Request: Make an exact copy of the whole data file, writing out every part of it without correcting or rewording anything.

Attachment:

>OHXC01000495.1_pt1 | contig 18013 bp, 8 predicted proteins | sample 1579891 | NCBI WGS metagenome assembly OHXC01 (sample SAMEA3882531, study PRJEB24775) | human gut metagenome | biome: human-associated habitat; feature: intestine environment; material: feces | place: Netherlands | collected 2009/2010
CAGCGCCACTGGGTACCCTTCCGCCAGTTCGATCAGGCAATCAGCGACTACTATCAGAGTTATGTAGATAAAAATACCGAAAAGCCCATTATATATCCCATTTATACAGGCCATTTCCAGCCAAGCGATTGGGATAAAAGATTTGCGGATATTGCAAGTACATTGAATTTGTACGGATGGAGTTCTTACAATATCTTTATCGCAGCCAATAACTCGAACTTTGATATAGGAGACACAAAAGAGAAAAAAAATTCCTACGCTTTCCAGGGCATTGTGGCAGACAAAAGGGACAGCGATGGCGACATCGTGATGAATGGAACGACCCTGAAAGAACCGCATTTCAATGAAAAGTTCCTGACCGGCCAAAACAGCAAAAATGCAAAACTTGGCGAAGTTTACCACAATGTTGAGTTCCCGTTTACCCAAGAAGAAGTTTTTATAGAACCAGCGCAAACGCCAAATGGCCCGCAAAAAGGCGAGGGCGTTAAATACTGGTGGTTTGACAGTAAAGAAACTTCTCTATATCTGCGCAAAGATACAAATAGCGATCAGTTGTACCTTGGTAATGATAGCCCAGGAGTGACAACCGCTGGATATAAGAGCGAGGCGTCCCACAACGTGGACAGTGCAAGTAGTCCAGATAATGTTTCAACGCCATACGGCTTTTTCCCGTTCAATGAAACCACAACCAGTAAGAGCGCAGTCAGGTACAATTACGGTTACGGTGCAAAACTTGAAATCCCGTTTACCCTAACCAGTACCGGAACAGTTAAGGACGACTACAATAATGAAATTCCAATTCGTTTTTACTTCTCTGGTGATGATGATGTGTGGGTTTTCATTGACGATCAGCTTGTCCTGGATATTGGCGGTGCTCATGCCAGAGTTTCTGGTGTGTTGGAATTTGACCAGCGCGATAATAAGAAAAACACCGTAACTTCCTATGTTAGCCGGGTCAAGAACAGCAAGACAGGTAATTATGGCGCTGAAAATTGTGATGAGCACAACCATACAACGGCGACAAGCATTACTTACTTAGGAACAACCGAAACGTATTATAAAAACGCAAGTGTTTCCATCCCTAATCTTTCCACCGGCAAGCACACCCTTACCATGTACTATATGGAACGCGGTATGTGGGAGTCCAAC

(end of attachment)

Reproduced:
>OHXC01000495.1_pt1 | contig 18013 bp, 8 predicted proteins | sample 1579891 | NCBI WGS metagenome assembly OHXC01 (sample SAMEA3882531, study PRJEB24775) | human gut metagenome | biome: human-associated habitat; feature: intestine environment; material: feces | place: Netherlands | collected 2009/2010
CAGCGCCACTGGGTACCCTTCCGCCAGTTCGATCAGGCAATCAGCGACTACTATCAGAGTTATGTAGATAAAAATACCGAAAAGCCCATTATATATCCCATTTATACAGGCCATTTCCAGCCAAGCGATTGGGATAAAAGATTTGCGGATATTGCAAGTACATTGAATTTGTACGGATGGAGTTCTTACAATATCTTTATCGCAGCCAATAACTCGAACTTTGATATAGGAGACACAAAAGAGAAAAAAAATTCCTACGCTTTCCAGGGCATTGTGGCAGACAAAAGGGACAGCGATGGCGACATCGTGATGAATGGAACGACCCTGAAAGAACCGCATTTCAATGAAAAGTTCCTGACCGGCCAAAACAGCAAAAATGCAAAACTTGGCGAAGTTTACCACAATGTTGAGTTCCCGTTTACCCAAGAAGAAGTTTTTATAGAACCAGCGCAAACGCCAAATGGCCCGCAAAAAGGCGAGGGCGTTAAATACTGGTGGTTTGACAGTAAAGAAACTTCTCTATATCTGCGCAAAGATACAAATAGCGATCAGTTGTACCTTGGTAATGATAGCCCAGGAGTGACAACCGCTGGATATAAGAGCGAGGCGTCCCACAACGTGGACAGTGCAAGTAGTCCAGATAATGTTTCAACGCCATACGGCTTTTTCCCGTTCAATGAAACCACAACCAGTAAGAGCGCAGTCAGGTACAATTACGGTTACGGTGCAAAACTTGAAATCCCGTTTACCCTAACCAGTACCGGAACAGTTAAGGACGACTACAATAATGAAATTCCAATTCGTTTTTACTTCTCTGGTGATGATGATGTGTGGGTTTTCATTGACGATCAGCTTGTCCTGGATATTGGCGGTGCTCATGCCAGAGTTTCTGGTGTGTTGGAATTTGACCAGCGCGATAATAAGAAAAACACCGTAACTTCCTATGTTAGCCGGGTCAAGAACAGCAAGACAGGTAATTATGGCGCTGAAAATTGTGATGAGCACAACCATACAACGGCGACAAGCATTACTTACTTAGGAACAACCGAAACGTATTATAAAAACGCAAGTGTTTCCATCCCTAATCTTTCCACCGGCAAGCACACCCTTACCATGTACTATATGGAACGCGGTATGTGGGAGTCCAAC